Join Date: Jul 2015
Location: Western Massachusetts
There's a long list, but most of it can be covered simply by imagining what would happen if your horse panicked and you were in that position (with the lead rope wrapped around your arm, kneeling behind your horse, with the saddle girth not done up, etc etc etc.
Most experienced horsefolks, after years of practice, just keep that image somewhere tucked into the back of their mind at all times.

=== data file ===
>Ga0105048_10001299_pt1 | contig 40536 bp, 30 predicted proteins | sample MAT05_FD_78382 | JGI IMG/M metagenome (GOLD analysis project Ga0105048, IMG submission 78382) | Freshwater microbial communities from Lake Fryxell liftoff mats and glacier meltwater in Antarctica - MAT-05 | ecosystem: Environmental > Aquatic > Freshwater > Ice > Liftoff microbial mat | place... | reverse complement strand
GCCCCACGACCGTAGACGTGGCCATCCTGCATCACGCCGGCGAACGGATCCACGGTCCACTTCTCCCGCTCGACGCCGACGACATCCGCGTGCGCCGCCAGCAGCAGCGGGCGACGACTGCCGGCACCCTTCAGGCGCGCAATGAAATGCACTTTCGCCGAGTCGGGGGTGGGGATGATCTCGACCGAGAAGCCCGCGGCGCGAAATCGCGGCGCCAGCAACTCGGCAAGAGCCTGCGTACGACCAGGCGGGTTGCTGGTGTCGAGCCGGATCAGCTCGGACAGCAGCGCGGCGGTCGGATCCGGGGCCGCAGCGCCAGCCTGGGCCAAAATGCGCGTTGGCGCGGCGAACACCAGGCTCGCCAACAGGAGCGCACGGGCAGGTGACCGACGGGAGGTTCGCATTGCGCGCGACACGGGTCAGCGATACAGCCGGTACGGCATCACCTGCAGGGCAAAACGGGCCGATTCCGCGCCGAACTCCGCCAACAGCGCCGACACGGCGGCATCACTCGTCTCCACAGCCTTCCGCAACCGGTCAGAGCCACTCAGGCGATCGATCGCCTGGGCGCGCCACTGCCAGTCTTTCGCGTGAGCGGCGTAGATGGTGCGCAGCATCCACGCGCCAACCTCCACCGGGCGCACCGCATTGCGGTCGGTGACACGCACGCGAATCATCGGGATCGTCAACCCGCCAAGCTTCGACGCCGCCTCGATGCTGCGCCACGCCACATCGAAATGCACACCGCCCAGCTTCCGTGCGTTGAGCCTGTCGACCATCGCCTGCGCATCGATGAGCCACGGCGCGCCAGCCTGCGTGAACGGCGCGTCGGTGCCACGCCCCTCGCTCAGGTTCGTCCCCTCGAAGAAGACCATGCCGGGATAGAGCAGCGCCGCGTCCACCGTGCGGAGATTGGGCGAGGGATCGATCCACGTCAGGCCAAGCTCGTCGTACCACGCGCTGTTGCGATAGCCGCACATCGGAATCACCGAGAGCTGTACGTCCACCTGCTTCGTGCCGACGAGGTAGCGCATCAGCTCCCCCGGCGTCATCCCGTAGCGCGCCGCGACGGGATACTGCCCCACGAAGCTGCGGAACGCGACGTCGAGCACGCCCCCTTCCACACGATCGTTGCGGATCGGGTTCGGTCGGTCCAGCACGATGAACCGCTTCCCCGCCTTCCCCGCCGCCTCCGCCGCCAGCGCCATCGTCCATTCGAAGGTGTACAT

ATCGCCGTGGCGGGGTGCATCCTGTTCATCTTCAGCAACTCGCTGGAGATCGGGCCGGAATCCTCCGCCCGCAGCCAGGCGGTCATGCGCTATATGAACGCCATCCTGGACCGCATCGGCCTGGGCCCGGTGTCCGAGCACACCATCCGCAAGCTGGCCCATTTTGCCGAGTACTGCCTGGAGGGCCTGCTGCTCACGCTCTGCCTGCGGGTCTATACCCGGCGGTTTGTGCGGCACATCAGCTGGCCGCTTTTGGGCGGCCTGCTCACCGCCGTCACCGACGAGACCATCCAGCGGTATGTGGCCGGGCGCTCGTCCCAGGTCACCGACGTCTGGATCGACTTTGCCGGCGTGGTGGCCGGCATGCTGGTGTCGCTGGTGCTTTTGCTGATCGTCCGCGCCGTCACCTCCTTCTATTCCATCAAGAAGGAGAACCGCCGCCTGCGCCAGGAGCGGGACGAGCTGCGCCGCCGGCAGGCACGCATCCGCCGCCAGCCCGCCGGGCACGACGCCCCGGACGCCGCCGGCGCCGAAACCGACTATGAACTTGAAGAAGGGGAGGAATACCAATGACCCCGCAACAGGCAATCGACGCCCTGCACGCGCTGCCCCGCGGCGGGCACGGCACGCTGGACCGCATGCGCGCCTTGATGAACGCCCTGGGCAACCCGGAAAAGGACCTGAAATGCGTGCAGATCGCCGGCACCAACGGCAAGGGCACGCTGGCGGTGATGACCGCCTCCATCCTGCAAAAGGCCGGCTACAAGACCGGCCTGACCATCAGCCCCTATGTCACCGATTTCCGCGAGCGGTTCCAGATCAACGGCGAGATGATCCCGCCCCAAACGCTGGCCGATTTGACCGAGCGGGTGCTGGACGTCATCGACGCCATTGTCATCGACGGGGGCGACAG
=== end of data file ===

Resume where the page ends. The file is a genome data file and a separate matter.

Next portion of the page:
The other thing newbies need to learn to do is to pay attention to the horse's mood and situation. Of course this is changeable, but I would not be treating a sleepy old horse in its own familiar stable the same way as a young nervous horse in a new environment. You still use the same protocols, but with the first, it might be routine and casual, and the other, with a lot of reassuring and at the same time being very alert.
One general rule -- when working around a horse, to the degree possible just keep a hand on it. That way they know exactly where you are, and should they move in your direction you'll either stop them, or push yourself out of the way easily.
Short horse lover